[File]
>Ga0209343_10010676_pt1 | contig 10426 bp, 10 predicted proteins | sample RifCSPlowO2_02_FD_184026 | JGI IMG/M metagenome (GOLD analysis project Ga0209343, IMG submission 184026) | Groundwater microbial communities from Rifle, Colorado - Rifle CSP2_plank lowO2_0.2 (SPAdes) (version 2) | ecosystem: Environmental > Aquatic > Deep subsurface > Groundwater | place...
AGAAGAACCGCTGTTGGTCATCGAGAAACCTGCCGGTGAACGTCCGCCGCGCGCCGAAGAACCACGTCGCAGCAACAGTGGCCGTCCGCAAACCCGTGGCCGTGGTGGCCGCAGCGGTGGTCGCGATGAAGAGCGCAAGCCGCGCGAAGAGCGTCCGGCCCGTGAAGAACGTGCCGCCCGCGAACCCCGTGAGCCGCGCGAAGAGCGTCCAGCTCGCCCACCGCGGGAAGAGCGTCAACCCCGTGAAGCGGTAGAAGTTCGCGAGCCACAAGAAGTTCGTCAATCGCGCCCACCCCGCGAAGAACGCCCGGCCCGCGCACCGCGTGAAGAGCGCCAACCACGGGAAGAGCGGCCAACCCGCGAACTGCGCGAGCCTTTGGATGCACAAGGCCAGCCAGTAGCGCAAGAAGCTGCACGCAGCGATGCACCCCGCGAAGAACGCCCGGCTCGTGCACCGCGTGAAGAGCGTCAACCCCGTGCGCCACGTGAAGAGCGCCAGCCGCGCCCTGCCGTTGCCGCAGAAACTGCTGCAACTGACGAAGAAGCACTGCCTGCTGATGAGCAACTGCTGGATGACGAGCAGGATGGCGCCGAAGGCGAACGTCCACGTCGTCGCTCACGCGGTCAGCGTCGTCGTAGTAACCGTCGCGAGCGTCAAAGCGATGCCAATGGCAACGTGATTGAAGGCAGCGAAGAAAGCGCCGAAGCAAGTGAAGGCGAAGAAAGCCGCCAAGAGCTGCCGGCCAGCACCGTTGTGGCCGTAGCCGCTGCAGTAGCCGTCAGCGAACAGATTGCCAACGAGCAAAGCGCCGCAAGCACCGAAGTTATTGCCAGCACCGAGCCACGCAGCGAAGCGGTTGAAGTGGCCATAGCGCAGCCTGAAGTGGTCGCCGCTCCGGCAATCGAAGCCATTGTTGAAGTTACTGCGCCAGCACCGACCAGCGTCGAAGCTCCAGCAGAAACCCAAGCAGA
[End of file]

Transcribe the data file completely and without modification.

>Ga0209343_10010676_pt1 | contig 10426 bp, 10 predicted proteins | sample RifCSPlowO2_02_FD_184026 | JGI IMG/M metagenome (GOLD analysis project Ga0209343, IMG submission 184026) | Groundwater microbial communities from Rifle, Colorado - Rifle CSP2_plank lowO2_0.2 (SPAdes) (version 2) | ecosystem: Environmental > Aquatic > Deep subsurface > Groundwater | place...
AGAAGAACCGCTGTTGGTCATCGAGAAACCTGCCGGTGAACGTCCGCCGCGCGCCGAAGAACCACGTCGCAGCAACAGTGGCCGTCCGCAAACCCGTGGCCGTGGTGGCCGCAGCGGTGGTCGCGATGAAGAGCGCAAGCCGCGCGAAGAGCGTCCGGCCCGTGAAGAACGTGCCGCCCGCGAACCCCGTGAGCCGCGCGAAGAGCGTCCAGCTCGCCCACCGCGGGAAGAGCGTCAACCCCGTGAAGCGGTAGAAGTTCGCGAGCCACAAGAAGTTCGTCAATCGCGCCCACCCCGCGAAGAACGCCCGGCCCGCGCACCGCGTGAAGAGCGCCAACCACGGGAAGAGCGGCCAACCCGCGAACTGCGCGAGCCTTTGGATGCACAAGGCCAGCCAGTAGCGCAAGAAGCTGCACGCAGCGATGCACCCCGCGAAGAACGCCCGGCTCGTGCACCGCGTGAAGAGCGTCAACCCCGTGCGCCACGTGAAGAGCGCCAGCCGCGCCCTGCCGTTGCCGCAGAAACTGCTGCAACTGACGAAGAAGCACTGCCTGCTGATGAGCAACTGCTGGATGACGAGCAGGATGGCGCCGAAGGCGAACGTCCACGTCGTCGCTCACGCGGTCAGCGTCGTCGTAGTAACCGTCGCGAGCGTCAAAGCGATGCCAATGGCAACGTGATTGAAGGCAGCGAAGAAAGCGCCGAAGCAAGTGAAGGCGAAGAAAGCCGCCAAGAGCTGCCGGCCAGCACCGTTGTGGCCGTAGCCGCTGCAGTAGCCGTCAGCGAACAGATTGCCAACGAGCAAAGCGCCGCAAGCACCGAAGTTATTGCCAGCACCGAGCCACGCAGCGAAGCGGTTGAAGTGGCCATAGCGCAGCCTGAAGTGGTCGCCGCTCCGGCAATCGAAGCCATTGTTGAAGTTACTGCGCCAGCACCGACCAGCGTCGAAGCTCCAGCAGAAACCCAAGCAGA